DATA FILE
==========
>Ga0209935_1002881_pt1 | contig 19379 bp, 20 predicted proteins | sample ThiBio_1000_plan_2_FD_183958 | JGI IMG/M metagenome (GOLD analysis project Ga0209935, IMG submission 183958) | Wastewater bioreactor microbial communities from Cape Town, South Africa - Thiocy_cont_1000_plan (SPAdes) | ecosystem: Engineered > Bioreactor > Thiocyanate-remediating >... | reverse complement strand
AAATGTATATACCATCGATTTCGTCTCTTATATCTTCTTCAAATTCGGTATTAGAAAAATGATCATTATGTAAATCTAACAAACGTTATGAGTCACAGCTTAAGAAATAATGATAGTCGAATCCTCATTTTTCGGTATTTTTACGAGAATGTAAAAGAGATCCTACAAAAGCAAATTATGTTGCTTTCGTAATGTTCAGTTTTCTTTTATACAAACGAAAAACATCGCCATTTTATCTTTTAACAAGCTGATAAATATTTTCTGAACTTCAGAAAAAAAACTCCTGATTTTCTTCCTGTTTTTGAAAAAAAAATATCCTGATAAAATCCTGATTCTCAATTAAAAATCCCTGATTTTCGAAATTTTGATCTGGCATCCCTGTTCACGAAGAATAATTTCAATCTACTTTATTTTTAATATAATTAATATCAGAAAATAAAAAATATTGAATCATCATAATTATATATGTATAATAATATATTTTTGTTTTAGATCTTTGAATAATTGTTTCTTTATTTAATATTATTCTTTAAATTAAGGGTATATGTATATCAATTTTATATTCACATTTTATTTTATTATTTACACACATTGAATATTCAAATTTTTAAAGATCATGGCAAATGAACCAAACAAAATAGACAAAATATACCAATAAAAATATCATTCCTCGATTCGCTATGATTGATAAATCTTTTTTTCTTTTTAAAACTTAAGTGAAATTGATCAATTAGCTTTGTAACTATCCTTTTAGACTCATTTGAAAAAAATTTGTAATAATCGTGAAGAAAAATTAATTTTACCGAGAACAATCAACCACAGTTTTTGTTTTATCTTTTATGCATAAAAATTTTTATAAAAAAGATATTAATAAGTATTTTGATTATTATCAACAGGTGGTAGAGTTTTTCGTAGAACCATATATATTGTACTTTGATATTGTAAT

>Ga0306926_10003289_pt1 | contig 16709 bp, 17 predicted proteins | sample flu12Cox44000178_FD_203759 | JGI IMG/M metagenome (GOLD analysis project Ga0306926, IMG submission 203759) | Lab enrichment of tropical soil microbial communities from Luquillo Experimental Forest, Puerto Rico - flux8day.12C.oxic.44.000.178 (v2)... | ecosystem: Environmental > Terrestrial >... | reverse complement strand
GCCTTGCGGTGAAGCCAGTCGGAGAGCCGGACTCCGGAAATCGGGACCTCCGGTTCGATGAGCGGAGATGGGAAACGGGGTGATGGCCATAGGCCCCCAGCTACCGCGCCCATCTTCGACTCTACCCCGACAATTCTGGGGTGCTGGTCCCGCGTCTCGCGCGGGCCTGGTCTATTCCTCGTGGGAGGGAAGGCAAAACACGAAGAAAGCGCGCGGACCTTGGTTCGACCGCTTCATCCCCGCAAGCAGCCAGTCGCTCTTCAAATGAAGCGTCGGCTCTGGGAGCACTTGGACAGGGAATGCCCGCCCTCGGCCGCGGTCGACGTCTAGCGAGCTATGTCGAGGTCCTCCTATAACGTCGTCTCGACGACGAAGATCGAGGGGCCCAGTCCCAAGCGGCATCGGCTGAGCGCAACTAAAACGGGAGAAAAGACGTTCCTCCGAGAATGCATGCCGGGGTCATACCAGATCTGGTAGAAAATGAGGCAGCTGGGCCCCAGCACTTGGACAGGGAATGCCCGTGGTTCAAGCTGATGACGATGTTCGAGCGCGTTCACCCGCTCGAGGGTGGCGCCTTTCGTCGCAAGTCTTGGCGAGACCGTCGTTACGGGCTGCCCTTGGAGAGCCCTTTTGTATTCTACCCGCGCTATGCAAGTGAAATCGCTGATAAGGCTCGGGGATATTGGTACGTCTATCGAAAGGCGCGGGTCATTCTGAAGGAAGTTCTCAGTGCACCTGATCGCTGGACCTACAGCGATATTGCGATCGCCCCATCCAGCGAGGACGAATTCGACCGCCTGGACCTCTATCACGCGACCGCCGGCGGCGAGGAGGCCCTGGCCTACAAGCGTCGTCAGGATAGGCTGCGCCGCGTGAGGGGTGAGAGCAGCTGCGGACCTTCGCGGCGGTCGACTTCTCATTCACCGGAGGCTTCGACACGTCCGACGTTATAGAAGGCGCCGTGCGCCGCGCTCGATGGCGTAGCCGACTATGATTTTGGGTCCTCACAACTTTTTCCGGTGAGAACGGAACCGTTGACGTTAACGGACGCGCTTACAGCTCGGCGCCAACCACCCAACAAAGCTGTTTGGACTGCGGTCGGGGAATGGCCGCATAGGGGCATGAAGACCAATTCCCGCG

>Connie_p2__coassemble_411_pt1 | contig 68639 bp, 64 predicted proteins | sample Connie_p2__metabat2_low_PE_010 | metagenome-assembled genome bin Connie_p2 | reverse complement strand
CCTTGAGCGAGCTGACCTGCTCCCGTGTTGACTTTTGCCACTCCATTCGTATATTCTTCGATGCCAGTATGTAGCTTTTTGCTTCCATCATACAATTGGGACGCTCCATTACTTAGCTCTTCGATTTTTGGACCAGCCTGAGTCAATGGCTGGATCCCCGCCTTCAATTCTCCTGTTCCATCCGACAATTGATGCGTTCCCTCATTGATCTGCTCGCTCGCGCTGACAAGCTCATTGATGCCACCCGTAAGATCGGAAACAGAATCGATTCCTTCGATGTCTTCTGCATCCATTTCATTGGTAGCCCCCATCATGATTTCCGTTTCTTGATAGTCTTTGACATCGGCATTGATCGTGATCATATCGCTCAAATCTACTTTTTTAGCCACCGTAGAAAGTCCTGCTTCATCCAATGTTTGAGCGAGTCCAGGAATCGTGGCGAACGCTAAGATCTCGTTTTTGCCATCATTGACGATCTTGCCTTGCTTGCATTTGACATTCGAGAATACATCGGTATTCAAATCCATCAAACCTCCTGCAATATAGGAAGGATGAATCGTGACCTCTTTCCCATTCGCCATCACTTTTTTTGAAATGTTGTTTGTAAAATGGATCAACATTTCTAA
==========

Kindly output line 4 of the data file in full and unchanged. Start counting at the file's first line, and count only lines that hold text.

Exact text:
GCCTTGCGGTGAAGCCAGTCGGAGAGCCGGACTCCGGAAATCGGGACCTCCGGTTCGATGAGCGGAGATGGGAAACGGGGTGATGGCCATAGGCCCCCAGCTACCGCGCCCATCTTCGACTCTACCCCGACAATTCTGGGGTGCTGGTCCCGCGTCTCGCGCGGGCCTGGTCTATTCCTCGTGGGAGGGAAGGCAAAACACGAAGAAAGCGCGCGGACCTTGGTTCGACCGCTTCATCCCCGCAAGCAGCCAGTCGCTCTTCAAATGAAGCGTCGGCTCTGGGAGCACTTGGACAGGGAATGCCCGCCCTCGGCCGCGGTCGACGTCTAGCGAGCTATGTCGAGGTCCTCCTATAACGTCGTCTCGACGACGAAGATCGAGGGGCCCAGTCCCAAGCGGCATCGGCTGAGCGCAACTAAAACGGGAGAAAAGACGTTCCTCCGAGAATGCATGCCGGGGTCATACCAGATCTGGTAGAAAATGAGGCAGCTGGGCCCCAGCACTTGGACAGGGAATGCCCGTGGTTCAAGCTGATGACGATGTTCGAGCGCGTTCACCCGCTCGAGGGTGGCGCCTTTCGTCGCAAGTCTTGGCGAGACCGTCGTTACGGGCTGCCCTTGGAGAGCCCTTTTGTATTCTACCCGCGCTATGCAAGTGAAATCGCTGATAAGGCTCGGGGATATTGGTACGTCTATCGAAAGGCGCGGGTCATTCTGAAGGAAGTTCTCAGTGCACCTGATCGCTGGACCTACAGCGATATTGCGATCGCCCCATCCAGCGAGGACGAATTCGACCGCCTGGACCTCTATCACGCGACCGCCGGCGGCGAGGAGGCCCTGGCCTACAAGCGTCGTCAGGATAGGCTGCGCCGCGTGAGGGGTGAGAGCAGCTGCGGACCTTCGCGGCGGTCGACTTCTCATTCACCGGAGGCTTCGACACGTCCGACGTTATAGAAGGCGCCGTGCGCCGCGCTCGATGGCGTAGCCGACTATGATTTTGGGTCCTCACAACTTTTTCCGGTGAGAACGGAACCGTTGACGTTAACGGACGCGCTTACAGCTCGGCGCCAACCACCCAACAAAGCTGTTTGGACTGCGGTCGGGGAATGGCCGCATAGGGGCATGAAGACCAATTCCCGCG